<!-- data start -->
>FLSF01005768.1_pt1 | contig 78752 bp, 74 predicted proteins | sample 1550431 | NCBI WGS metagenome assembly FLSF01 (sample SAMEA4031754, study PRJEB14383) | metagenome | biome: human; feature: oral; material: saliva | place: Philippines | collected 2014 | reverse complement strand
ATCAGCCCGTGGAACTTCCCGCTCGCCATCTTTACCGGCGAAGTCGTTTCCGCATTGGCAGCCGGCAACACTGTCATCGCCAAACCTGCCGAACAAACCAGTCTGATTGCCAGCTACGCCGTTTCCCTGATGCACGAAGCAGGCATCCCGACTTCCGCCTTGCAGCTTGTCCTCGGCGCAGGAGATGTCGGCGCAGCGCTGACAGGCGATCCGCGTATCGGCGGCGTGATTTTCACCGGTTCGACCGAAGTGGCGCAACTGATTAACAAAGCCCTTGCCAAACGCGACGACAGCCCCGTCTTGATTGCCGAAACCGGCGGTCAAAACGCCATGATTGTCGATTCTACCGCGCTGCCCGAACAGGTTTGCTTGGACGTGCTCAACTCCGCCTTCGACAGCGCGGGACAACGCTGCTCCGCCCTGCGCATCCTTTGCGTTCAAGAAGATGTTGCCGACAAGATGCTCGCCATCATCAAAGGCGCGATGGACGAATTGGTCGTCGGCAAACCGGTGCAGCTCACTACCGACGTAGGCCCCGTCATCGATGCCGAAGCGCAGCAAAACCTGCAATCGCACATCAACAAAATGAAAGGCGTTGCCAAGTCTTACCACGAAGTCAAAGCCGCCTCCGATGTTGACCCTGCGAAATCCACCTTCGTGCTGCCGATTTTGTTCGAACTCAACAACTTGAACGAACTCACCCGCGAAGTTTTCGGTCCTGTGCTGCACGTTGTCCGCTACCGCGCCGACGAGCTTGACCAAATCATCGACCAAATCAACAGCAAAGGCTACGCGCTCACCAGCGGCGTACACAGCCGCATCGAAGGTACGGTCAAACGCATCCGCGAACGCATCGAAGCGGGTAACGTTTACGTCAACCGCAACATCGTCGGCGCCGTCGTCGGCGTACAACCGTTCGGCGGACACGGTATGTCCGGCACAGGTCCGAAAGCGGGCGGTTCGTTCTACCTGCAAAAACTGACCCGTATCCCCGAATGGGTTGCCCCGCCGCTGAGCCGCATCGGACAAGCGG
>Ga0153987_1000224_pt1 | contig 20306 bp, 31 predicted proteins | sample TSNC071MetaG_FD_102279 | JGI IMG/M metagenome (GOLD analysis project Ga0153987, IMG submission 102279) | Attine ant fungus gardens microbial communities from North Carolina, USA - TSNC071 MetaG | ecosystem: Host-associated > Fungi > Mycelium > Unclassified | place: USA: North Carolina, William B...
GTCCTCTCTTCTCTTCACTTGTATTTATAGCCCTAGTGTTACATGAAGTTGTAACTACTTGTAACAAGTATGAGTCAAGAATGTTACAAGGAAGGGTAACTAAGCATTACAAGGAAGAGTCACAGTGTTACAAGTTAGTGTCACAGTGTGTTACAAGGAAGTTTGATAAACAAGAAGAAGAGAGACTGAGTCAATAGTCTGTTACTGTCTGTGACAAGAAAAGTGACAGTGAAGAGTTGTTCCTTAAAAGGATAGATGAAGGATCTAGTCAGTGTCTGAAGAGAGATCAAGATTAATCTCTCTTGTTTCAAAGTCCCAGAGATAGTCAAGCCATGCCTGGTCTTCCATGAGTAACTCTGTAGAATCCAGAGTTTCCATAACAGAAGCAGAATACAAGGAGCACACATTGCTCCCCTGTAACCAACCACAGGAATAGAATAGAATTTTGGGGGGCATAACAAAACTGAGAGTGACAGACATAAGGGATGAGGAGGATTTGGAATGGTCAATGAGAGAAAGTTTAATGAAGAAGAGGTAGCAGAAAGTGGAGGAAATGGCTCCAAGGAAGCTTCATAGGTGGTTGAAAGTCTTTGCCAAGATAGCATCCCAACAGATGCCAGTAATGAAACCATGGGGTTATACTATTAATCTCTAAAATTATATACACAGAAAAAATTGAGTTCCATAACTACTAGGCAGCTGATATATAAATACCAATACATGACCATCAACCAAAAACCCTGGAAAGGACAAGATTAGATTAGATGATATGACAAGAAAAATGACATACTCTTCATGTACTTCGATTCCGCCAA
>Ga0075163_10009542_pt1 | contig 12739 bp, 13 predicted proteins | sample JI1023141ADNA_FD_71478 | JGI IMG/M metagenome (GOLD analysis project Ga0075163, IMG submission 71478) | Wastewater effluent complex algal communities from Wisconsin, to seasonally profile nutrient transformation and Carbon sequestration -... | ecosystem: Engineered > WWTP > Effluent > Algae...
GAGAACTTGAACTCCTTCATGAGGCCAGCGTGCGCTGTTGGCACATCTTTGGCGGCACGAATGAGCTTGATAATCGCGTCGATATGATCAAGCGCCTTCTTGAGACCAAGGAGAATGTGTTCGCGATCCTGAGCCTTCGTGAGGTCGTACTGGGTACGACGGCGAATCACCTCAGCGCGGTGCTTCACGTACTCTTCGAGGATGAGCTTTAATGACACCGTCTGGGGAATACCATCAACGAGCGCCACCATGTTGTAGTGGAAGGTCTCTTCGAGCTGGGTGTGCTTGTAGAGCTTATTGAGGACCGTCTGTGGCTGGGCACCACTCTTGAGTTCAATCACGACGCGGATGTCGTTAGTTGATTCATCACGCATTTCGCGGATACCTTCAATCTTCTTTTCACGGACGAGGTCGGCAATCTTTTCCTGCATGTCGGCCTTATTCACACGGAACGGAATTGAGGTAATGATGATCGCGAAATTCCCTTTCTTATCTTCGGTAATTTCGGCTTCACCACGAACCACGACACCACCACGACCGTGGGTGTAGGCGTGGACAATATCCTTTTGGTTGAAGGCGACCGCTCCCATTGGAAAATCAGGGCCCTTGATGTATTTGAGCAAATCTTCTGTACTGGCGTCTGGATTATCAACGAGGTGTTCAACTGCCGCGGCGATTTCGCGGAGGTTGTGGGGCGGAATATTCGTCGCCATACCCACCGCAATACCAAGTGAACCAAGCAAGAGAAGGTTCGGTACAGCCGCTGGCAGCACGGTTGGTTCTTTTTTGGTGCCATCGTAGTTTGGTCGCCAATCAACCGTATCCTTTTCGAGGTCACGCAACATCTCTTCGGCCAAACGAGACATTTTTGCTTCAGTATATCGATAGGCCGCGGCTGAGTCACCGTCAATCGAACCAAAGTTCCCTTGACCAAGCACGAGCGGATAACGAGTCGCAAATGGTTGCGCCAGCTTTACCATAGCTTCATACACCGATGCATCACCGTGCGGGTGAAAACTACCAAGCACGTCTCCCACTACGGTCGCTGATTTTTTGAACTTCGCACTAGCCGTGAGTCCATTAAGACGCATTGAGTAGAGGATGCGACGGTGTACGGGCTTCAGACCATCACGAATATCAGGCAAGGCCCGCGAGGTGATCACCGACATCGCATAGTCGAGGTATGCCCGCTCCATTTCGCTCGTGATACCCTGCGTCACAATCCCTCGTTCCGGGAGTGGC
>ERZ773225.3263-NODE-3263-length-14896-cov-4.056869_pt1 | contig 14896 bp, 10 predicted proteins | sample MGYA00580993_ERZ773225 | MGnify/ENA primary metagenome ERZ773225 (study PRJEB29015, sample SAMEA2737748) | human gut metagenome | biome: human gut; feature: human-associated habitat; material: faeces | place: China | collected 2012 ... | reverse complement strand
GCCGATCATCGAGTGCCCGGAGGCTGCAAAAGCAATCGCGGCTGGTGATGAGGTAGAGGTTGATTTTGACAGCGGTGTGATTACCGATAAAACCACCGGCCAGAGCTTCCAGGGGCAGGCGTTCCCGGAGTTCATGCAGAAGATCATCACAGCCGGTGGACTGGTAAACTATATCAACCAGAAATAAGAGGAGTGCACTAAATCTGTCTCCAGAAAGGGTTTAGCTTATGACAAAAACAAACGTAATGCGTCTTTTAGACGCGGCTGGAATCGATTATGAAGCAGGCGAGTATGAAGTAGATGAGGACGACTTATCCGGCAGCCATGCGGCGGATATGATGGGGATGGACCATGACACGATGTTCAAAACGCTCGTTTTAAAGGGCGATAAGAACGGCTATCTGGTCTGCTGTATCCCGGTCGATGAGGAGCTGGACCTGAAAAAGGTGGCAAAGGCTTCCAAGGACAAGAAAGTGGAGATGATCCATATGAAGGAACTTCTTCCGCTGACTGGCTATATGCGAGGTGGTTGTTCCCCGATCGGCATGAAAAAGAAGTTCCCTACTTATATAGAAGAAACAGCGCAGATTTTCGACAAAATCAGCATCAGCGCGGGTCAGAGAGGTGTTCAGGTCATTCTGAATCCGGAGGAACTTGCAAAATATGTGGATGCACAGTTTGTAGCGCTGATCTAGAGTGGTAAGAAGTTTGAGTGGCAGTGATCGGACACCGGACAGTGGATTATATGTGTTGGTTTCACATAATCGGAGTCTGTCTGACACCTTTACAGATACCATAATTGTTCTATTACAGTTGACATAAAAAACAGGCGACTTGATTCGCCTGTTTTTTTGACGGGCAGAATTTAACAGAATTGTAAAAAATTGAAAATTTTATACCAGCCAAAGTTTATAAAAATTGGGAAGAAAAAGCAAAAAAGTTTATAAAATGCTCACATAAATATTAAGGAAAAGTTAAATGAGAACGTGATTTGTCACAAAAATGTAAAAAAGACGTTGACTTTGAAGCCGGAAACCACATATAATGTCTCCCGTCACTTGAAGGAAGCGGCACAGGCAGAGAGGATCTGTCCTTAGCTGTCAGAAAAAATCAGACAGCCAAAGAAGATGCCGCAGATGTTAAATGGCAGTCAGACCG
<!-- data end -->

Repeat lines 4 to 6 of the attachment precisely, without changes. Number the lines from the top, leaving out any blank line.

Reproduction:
GTCCTCTCTTCTCTTCACTTGTATTTATAGCCCTAGTGTTACATGAAGTTGTAACTACTTGTAACAAGTATGAGTCAAGAATGTTACAAGGAAGGGTAACTAAGCATTACAAGGAAGAGTCACAGTGTTACAAGTTAGTGTCACAGTGTGTTACAAGGAAGTTTGATAAACAAGAAGAAGAGAGACTGAGTCAATAGTCTGTTACTGTCTGTGACAAGAAAAGTGACAGTGAAGAGTTGTTCCTTAAAAGGATAGATGAAGGATCTAGTCAGTGTCTGAAGAGAGATCAAGATTAATCTCTCTTGTTTCAAAGTCCCAGAGATAGTCAAGCCATGCCTGGTCTTCCATGAGTAACTCTGTAGAATCCAGAGTTTCCATAACAGAAGCAGAATACAAGGAGCACACATTGCTCCCCTGTAACCAACCACAGGAATAGAATAGAATTTTGGGGGGCATAACAAAACTGAGAGTGACAGACATAAGGGATGAGGAGGATTTGGAATGGTCAATGAGAGAAAGTTTAATGAAGAAGAGGTAGCAGAAAGTGGAGGAAATGGCTCCAAGGAAGCTTCATAGGTGGTTGAAAGTCTTTGCCAAGATAGCATCCCAACAGATGCCAGTAATGAAACCATGGGGTTATACTATTAATCTCTAAAATTATATACACAGAAAAAATTGAGTTCCATAACTACTAGGCAGCTGATATATAAATACCAATACATGACCATCAACCAAAAACCCTGGAAAGGACAAGATTAGATTAGATGATATGACAAGAAAAATGACATACTCTTCATGTACTTCGATTCCGCCAA
>Ga0075163_10009542_pt1 | contig 12739 bp, 13 predicted proteins | sample JI1023141ADNA_FD_71478 | JGI IMG/M metagenome (GOLD analysis project Ga0075163, IMG submission 71478) | Wastewater effluent complex algal communities from Wisconsin, to seasonally profile nutrient transformation and Carbon sequestration -... | ecosystem: Engineered > WWTP > Effluent > Algae...
GAGAACTTGAACTCCTTCATGAGGCCAGCGTGCGCTGTTGGCACATCTTTGGCGGCACGAATGAGCTTGATAATCGCGTCGATATGATCAAGCGCCTTCTTGAGACCAAGGAGAATGTGTTCGCGATCCTGAGCCTTCGTGAGGTCGTACTGGGTACGACGGCGAATCACCTCAGCGCGGTGCTTCACGTACTCTTCGAGGATGAGCTTTAATGACACCGTCTGGGGAATACCATCAACGAGCGCCACCATGTTGTAGTGGAAGGTCTCTTCGAGCTGGGTGTGCTTGTAGAGCTTATTGAGGACCGTCTGTGGCTGGGCACCACTCTTGAGTTCAATCACGACGCGGATGTCGTTAGTTGATTCATCACGCATTTCGCGGATACCTTCAATCTTCTTTTCACGGACGAGGTCGGCAATCTTTTCCTGCATGTCGGCCTTATTCACACGGAACGGAATTGAGGTAATGATGATCGCGAAATTCCCTTTCTTATCTTCGGTAATTTCGGCTTCACCACGAACCACGACACCACCACGACCGTGGGTGTAGGCGTGGACAATATCCTTTTGGTTGAAGGCGACCGCTCCCATTGGAAAATCAGGGCCCTTGATGTATTTGAGCAAATCTTCTGTACTGGCGTCTGGATTATCAACGAGGTGTTCAACTGCCGCGGCGATTTCGCGGAGGTTGTGGGGCGGAATATTCGTCGCCATACCCACCGCAATACCAAGTGAACCAAGCAAGAGAAGGTTCGGTACAGCCGCTGGCAGCACGGTTGGTTCTTTTTTGGTGCCATCGTAGTTTGGTCGCCAATCAACCGTATCCTTTTCGAGGTCACGCAACATCTCTTCGGCCAAACGAGACATTTTTGCTTCAGTATATCGATAGGCCGCGGCTGAGTCACCGTCAATCGAACCAAAGTTCCCTTGACCAAGCACGAGCGGATAACGAGTCGCAAATGGTTGCGCCAGCTTTACCATAGCTTCATACACCGATGCATCACCGTGCGGGTGAAAACTACCAAGCACGTCTCCCACTACGGTCGCTGATTTTTTGAACTTCGCACTAGCCGTGAGTCCATTAAGACGCATTGAGTAGAGGATGCGACGGTGTACGGGCTTCAGACCATCACGAATATCAGGCAAGGCCCGCGAGGTGATCACCGACATCGCATAGTCGAGGTATGCCCGCTCCATTTCGCTCGTGATACCCTGCGTCACAATCCCTCGTTCCGGGAGTGGC